“The increase in the 2019 count reflects lessening effects of bacterial pneumonia that was detected in 2014,” Wiedmann said.

The northern badlands population increased 12 percent from 2018 and was the highest count on record. The southern badlands population declined again to the lowest level since 1999.

“The total count of adult rams unfortunately declined for a fourth consecutive year in 2019, but adult ewes remained near record numbers,” Wiedmann said. “Most encouraging was the significant increase in the lamb count and recruitment rate following record lows in 2016 and 2017.”

Game and Fish Department biologists count and classify all bighorn sheep in late summer, and then recount lambs the following March, as they approach one year of age, to determine recruitment.

“Fortunately, annual survival rates of adult bighorns are very high and similar to those prior to the die-off, and lamb survival continues to improve, which could indicate the population is becoming somewhat resilient to the deadly pathogens first observed in 2014,” Wiedmann said. “The deadly pathogen, Mycoplasma ovipneumoniae, has not been detected the last two years in most of the northern herds via annual disease testing and none are currently showing symptoms of pneumonia. However, the next few years will be important in determining if the state’s population shows signs of recovering from the disease outbreak, or if the pathogens are likely to persist and cause a long-term population decline.”

Game and Fish wildlife veterinarian Dr. Charlie Bahnson said that four of the 25 adult bighorns tested for the deadly pathogens last winter were positive.

A bighorn sheep hunting season is tentatively scheduled to open in 2020, unless there is a recurrence of significant adult mortality from bacterial pneumonia. The status of the bighorn sheep season will be determined Sept. 1, after the summer population survey is completed.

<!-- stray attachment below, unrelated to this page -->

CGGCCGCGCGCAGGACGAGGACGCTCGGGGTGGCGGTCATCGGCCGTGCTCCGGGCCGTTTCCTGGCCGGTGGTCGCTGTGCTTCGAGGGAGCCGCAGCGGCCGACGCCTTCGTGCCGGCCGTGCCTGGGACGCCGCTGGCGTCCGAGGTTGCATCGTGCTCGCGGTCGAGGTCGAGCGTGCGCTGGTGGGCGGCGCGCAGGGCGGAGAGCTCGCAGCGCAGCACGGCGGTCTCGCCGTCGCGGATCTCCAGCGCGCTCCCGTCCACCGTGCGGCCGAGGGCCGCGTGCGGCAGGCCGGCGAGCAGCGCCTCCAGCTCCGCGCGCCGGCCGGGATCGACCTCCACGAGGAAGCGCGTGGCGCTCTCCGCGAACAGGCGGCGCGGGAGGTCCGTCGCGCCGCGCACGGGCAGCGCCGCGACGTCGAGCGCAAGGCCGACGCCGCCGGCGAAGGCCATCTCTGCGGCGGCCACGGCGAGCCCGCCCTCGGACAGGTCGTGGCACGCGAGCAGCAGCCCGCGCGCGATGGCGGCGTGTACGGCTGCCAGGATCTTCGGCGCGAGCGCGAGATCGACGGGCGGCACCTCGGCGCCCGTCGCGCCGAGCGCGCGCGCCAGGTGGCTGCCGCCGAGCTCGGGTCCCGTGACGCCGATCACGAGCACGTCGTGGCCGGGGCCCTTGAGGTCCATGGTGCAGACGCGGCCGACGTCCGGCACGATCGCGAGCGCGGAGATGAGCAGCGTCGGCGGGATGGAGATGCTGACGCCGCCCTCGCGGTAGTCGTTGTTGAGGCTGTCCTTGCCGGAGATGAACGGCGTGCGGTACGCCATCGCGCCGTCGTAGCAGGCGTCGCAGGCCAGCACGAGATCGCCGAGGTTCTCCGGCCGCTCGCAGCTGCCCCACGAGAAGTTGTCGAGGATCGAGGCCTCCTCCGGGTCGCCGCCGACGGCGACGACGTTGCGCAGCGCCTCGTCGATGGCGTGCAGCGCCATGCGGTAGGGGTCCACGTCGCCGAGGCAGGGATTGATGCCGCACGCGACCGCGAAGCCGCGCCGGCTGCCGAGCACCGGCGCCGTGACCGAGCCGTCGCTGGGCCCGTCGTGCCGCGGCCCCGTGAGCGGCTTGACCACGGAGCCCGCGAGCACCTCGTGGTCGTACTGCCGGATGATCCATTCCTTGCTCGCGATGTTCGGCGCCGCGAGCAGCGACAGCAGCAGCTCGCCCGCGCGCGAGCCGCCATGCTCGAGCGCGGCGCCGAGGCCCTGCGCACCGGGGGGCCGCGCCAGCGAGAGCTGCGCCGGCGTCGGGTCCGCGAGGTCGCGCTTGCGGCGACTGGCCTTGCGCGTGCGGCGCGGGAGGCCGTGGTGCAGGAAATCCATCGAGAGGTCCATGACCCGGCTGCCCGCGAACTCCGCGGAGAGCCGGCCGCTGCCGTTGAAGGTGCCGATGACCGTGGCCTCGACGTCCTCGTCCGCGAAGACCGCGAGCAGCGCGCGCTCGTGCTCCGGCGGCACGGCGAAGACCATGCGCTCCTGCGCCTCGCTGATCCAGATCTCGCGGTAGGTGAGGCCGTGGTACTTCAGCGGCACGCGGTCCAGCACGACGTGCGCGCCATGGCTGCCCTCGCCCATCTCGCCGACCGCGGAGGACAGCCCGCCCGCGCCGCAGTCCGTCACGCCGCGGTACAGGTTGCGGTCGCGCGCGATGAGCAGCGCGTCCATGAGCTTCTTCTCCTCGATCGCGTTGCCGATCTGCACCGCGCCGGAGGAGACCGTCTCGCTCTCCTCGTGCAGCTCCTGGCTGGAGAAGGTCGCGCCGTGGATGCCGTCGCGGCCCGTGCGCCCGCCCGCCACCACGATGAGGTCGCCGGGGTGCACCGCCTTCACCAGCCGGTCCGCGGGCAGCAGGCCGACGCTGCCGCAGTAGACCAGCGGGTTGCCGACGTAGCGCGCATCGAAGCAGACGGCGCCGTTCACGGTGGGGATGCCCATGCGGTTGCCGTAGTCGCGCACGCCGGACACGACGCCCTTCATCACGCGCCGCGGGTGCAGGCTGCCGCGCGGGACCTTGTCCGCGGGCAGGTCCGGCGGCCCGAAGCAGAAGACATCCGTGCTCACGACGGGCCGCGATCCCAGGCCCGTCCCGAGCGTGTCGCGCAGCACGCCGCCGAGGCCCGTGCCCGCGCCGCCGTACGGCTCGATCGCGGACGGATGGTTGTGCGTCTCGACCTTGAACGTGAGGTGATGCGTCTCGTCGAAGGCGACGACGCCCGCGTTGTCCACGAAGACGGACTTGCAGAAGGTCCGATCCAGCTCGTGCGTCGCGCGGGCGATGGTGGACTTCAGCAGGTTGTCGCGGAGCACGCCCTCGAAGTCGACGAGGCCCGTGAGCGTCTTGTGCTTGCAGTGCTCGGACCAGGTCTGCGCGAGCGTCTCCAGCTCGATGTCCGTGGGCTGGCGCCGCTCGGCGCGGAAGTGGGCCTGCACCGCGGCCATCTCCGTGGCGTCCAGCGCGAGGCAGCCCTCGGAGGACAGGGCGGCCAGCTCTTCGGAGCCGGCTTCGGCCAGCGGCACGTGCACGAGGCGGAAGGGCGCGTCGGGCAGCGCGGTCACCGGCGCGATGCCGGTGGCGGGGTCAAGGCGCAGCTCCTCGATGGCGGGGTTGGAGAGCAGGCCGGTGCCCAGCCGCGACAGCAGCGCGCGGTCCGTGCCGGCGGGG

Game and Fish issued five licenses in 2019 and all hunters were successful in harvesting a ram.

Elk, Moose, Bighorn Sheep Applications Online

Elk, moose and bighorn sheep applications are available online at the North Dakota Game and Fish Department’s website, gf.nd.gov. The deadline to apply is March 25.

A total of 523 elk licenses are available to hunters this fall, an increase of 45 from last year.

A total of 474 moose licenses are available, a decrease of five from last year. Hunting units M1C and M4 will remain closed due to a continued downward trend in moose numbers in the northeastern part of the state.

As stated in the 2020-21 chronic wasting disease proclamation, hunters harvesting an elk in units E2 and E6, or a moose in units M10 and M11, cannot transport the whole carcass including the head and spinal column outside of the unit.

A bighorn sheep hunting season is tentatively scheduled to open in 2020, depending on the sheep population. The status of the bighorn sheep season will be determined Sept. 1, after summer population surveys are completed. The season was closed in 2015 due to a bacterial pneumonia outbreak.

Bighorn sheep applicants must apply for a license at the same time as moose and elk, but not for a specific unit. Once total licenses are determined for each unit in late summer, the bighorn lottery will be held and successful applicants contacted to select a hunting unit.